When most people think of California, they imagine the scorching sun, endless miles of beach, and the Golden State’s great coastal vibes. California certainly doesn’t have a reputation for rain. In recent years, you’ve probably heard stories about drought, water shortages, and the general need for more rain in the region.
The hot and dry weather over the past few years has caused some people to wonder, does it rain in California? Although some of the more popular areas, like L.A. and San Diego, are mainly dry year-round, California gets its fair share of rain. The main issue is that it’s unevenly dispersed, leaving certain regions extremely dry.
Where Does It Rain In California?
In short, it rains throughout the entire state of California. However, it’s far wetter in the northern section, especially near the coast. While the diverse landscape and sheer size of California mean the weather varies from place to place, there are two primary seasons: dry and wet seasons.
The wet season is shorter than the dry and lasts from November until February or March. However, in reality, the wet season often doesn’t exist in certain southern areas of California. Cities like L.A. actually have microclimates, meaning their weather doesn’t conform to that of the surrounding areas.
What’s more, there are large sections of California covered by desert that experience little to no rain for years at a time. Death Valley, near the border of California and Nevada, is the hottest and driest place in the U.S. and is frequently the hottest and driest place on the planet.
California’s Unique Climate
California has one of the most unique climates of any state in America. Depending on where you visit, you can experience sun-kissed beaches, hot and arid deserts, mountainous tundras, deep valleys, vast meadows, and luscious forests. It’s one of the few locations that marries sand, forest, and mountains within a relatively small area.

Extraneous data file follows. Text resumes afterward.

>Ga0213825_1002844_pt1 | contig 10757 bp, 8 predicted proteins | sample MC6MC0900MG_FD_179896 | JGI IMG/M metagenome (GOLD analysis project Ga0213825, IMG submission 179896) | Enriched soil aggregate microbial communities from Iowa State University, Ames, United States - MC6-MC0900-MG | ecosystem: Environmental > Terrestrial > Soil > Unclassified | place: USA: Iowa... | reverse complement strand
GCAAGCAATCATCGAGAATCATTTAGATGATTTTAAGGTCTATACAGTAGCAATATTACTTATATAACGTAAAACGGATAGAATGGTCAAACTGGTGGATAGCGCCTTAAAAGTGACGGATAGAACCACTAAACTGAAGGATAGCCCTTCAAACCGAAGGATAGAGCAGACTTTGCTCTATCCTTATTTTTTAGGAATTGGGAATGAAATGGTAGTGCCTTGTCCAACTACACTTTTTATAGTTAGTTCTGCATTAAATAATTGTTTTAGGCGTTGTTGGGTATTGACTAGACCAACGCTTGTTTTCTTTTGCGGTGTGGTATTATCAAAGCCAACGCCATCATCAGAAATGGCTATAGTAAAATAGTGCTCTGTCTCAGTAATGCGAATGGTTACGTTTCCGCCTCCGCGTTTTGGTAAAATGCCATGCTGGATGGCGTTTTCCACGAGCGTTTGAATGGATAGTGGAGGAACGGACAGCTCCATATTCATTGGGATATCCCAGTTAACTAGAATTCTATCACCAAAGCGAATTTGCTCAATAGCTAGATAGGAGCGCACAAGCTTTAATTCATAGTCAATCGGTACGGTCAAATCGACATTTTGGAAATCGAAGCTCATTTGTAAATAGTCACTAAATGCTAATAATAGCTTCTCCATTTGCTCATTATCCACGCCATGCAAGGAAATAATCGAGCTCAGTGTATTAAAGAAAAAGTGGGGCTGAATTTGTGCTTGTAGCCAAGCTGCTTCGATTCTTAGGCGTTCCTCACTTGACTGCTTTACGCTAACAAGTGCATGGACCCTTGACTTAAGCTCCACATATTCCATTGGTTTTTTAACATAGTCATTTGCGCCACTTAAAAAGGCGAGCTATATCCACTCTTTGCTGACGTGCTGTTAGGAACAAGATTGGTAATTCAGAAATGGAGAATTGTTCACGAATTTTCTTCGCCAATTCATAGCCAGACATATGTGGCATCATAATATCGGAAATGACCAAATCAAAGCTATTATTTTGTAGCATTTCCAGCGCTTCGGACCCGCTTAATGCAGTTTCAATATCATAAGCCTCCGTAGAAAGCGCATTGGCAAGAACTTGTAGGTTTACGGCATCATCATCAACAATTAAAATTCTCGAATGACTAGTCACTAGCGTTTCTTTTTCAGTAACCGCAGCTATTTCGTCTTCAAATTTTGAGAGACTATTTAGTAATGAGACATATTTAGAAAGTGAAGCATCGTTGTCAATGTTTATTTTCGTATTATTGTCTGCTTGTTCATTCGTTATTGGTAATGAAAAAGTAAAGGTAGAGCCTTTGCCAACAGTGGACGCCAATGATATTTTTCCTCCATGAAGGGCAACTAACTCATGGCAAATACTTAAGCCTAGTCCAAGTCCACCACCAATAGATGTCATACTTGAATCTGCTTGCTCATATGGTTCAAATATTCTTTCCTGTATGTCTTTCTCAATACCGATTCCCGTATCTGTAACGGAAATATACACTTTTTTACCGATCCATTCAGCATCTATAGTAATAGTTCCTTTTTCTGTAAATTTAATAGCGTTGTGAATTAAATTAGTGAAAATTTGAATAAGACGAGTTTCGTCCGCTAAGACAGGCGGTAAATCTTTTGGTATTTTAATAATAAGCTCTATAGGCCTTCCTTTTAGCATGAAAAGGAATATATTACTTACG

Generally speaking, California is said to have a Mediterranean climate, meaning it has hot, dry summers and mild winters. While this is true in a lot of Californian regions, it’s impossible to define the climate so loosely. The north and south of the state can be vastly different, especially when it comes to the rainy season.
Does It Rain In Northern California?
Due to the strong westerly winds traveling from the Pacific Ocean, the northwest of California typically gets a lot more rain than the south. The numerous mountain ranges also have an effect on the rain and general climate. The highest mountains tend to trap moisture-filled air as it moves in from the coast.
As a result, the air cools and precipitation occurs. Because of the considerable mountain ranges and the wind patterns, most of the rainiest parts of northern California are next to slopes that face west. There is usually between 15 inches and 50 inches of annual rainfall in northern California. However, the rain gets much heavier in certain areas, like Redwood National Park.
Moving toward the center of the state, you’ll find varied precipitation, depending on the location and type of landscape you encounter. The central valley is made up of mountains, foothills, forests, and deserts. Most of the rain falls in the northern sections of the valley where there is also commonly moisture-laden fog.
Does It Rain In Southern California?
The further south you travel, the drier it gets. Even in the Imperial and Coachella valleys, there is minimal rainfall, especially in summer. High-elevation deserts in the east of California, such as the Mojave, form part of the Great Basin, which has a dry continental climate.